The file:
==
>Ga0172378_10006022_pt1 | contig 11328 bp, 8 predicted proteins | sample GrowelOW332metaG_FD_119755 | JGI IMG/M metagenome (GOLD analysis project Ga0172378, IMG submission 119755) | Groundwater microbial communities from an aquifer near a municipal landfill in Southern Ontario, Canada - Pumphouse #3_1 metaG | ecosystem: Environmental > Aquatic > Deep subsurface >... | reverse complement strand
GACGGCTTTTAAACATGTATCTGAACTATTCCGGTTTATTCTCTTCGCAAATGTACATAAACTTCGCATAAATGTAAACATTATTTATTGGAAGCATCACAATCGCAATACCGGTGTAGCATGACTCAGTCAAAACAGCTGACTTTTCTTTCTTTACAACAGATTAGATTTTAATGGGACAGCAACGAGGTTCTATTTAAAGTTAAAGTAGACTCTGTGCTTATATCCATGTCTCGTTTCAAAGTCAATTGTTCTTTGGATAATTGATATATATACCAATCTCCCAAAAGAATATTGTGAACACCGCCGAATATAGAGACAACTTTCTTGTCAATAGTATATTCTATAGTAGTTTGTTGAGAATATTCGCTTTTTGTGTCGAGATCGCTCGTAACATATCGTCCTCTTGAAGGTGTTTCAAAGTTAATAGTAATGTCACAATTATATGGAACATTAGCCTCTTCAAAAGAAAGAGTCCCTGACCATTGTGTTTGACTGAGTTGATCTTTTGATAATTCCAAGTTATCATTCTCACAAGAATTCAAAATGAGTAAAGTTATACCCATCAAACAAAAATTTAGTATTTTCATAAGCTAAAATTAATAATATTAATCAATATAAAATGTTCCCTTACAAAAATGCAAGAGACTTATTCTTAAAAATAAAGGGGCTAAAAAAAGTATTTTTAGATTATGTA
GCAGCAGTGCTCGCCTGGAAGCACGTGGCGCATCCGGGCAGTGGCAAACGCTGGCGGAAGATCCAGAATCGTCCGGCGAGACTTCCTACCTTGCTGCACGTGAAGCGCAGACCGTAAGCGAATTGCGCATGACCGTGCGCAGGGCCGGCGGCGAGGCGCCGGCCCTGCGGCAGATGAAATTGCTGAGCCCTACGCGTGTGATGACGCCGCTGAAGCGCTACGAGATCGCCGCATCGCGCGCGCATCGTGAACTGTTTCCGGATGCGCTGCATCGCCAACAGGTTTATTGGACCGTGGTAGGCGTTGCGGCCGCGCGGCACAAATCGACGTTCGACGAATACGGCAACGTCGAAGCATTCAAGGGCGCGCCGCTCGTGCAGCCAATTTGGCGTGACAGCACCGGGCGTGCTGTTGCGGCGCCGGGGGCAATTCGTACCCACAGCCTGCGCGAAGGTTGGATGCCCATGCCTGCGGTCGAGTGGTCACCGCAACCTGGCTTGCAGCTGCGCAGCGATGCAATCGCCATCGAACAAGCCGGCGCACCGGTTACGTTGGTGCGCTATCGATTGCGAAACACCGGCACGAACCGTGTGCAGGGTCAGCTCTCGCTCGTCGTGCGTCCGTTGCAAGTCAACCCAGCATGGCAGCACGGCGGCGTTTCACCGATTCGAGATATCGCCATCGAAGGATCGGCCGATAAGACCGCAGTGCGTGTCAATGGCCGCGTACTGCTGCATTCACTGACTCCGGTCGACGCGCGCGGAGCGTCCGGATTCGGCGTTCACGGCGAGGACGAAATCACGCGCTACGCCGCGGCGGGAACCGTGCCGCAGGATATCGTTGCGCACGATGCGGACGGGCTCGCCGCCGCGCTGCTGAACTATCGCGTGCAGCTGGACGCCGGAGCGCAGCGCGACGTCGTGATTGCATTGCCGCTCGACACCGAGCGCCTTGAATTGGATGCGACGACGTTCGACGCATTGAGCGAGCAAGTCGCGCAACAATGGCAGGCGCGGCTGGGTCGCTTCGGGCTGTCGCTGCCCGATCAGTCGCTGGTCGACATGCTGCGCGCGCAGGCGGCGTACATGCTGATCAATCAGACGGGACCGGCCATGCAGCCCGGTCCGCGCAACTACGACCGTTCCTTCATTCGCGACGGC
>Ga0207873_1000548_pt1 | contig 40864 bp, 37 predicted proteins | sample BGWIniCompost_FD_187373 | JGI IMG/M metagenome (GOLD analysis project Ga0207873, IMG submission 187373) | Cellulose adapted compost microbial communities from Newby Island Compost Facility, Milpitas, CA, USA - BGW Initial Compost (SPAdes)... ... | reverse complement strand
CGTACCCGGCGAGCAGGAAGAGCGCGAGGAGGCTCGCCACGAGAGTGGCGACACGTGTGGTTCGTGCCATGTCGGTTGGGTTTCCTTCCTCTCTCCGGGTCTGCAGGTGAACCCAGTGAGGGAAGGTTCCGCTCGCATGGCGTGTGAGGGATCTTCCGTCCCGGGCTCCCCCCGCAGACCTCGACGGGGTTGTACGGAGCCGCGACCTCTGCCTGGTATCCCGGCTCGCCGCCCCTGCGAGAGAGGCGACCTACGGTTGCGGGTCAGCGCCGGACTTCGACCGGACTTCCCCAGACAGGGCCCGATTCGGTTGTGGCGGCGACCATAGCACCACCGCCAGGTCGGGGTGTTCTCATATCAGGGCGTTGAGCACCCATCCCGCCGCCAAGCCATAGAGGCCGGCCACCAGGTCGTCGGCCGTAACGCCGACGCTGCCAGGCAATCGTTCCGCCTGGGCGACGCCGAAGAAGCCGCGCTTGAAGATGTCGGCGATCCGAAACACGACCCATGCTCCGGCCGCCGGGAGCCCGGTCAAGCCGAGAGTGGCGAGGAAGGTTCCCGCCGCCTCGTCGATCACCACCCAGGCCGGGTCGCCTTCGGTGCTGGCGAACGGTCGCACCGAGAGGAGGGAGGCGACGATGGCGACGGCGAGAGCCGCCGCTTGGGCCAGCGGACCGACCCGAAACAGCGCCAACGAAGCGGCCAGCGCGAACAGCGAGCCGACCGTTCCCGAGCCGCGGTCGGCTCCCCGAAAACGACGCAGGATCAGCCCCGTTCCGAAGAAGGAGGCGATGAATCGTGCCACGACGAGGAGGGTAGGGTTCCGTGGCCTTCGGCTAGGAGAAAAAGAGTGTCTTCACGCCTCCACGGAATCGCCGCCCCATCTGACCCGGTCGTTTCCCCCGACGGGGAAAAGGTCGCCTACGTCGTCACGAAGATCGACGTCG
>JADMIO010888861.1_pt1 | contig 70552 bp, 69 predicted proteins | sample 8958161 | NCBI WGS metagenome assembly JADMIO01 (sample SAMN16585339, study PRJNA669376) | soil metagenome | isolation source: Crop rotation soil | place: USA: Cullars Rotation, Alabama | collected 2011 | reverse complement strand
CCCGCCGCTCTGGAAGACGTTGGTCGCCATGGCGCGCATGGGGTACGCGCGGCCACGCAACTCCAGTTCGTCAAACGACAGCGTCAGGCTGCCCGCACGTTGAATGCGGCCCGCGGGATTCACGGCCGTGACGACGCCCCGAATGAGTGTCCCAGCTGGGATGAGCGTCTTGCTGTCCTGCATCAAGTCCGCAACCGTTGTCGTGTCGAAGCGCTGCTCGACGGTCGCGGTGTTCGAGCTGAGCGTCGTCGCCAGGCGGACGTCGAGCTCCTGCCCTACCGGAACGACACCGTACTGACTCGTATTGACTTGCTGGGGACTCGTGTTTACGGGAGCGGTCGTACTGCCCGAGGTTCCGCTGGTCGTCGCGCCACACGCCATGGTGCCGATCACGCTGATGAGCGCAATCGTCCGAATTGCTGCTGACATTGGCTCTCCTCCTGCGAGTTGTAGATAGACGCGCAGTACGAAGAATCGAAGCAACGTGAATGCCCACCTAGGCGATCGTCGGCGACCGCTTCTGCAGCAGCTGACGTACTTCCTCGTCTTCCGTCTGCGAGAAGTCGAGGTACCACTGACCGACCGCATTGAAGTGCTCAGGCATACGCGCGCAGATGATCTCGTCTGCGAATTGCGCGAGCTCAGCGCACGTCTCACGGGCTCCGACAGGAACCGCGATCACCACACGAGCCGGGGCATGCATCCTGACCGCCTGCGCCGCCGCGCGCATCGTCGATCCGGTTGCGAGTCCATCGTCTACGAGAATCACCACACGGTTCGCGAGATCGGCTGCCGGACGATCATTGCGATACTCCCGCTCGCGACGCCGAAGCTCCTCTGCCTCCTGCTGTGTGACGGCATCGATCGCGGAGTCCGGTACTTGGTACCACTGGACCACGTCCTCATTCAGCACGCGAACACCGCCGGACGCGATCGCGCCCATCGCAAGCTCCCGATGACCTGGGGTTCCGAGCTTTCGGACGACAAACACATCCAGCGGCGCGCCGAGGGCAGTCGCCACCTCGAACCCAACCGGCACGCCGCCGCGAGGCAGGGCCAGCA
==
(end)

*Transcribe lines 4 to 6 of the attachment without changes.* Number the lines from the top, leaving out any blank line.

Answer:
>Ga0207873_1000548_pt1 | contig 40864 bp, 37 predicted proteins | sample BGWIniCompost_FD_187373 | JGI IMG/M metagenome (GOLD analysis project Ga0207873, IMG submission 187373) | Cellulose adapted compost microbial communities from Newby Island Compost Facility, Milpitas, CA, USA - BGW Initial Compost (SPAdes)... ... | reverse complement strand
CGTACCCGGCGAGCAGGAAGAGCGCGAGGAGGCTCGCCACGAGAGTGGCGACACGTGTGGTTCGTGCCATGTCGGTTGGGTTTCCTTCCTCTCTCCGGGTCTGCAGGTGAACCCAGTGAGGGAAGGTTCCGCTCGCATGGCGTGTGAGGGATCTTCCGTCCCGGGCTCCCCCCGCAGACCTCGACGGGGTTGTACGGAGCCGCGACCTCTGCCTGGTATCCCGGCTCGCCGCCCCTGCGAGAGAGGCGACCTACGGTTGCGGGTCAGCGCCGGACTTCGACCGGACTTCCCCAGACAGGGCCCGATTCGGTTGTGGCGGCGACCATAGCACCACCGCCAGGTCGGGGTGTTCTCATATCAGGGCGTTGAGCACCCATCCCGCCGCCAAGCCATAGAGGCCGGCCACCAGGTCGTCGGCCGTAACGCCGACGCTGCCAGGCAATCGTTCCGCCTGGGCGACGCCGAAGAAGCCGCGCTTGAAGATGTCGGCGATCCGAAACACGACCCATGCTCCGGCCGCCGGGAGCCCGGTCAAGCCGAGAGTGGCGAGGAAGGTTCCCGCCGCCTCGTCGATCACCACCCAGGCCGGGTCGCCTTCGGTGCTGGCGAACGGTCGCACCGAGAGGAGGGAGGCGACGATGGCGACGGCGAGAGCCGCCGCTTGGGCCAGCGGACCGACCCGAAACAGCGCCAACGAAGCGGCCAGCGCGAACAGCGAGCCGACCGTTCCCGAGCCGCGGTCGGCTCCCCGAAAACGACGCAGGATCAGCCCCGTTCCGAAGAAGGAGGCGATGAATCGTGCCACGACGAGGAGGGTAGGGTTCCGTGGCCTTCGGCTAGGAGAAAAAGAGTGTCTTCACGCCTCCACGGAATCGCCGCCCCATCTGACCCGGTCGTTTCCCCCGACGGGGAAAAGGTCGCCTACGTCGTCACGAAGATCGACGTCG
>JADMIO010888861.1_pt1 | contig 70552 bp, 69 predicted proteins | sample 8958161 | NCBI WGS metagenome assembly JADMIO01 (sample SAMN16585339, study PRJNA669376) | soil metagenome | isolation source: Crop rotation soil | place: USA: Cullars Rotation, Alabama | collected 2011 | reverse complement strand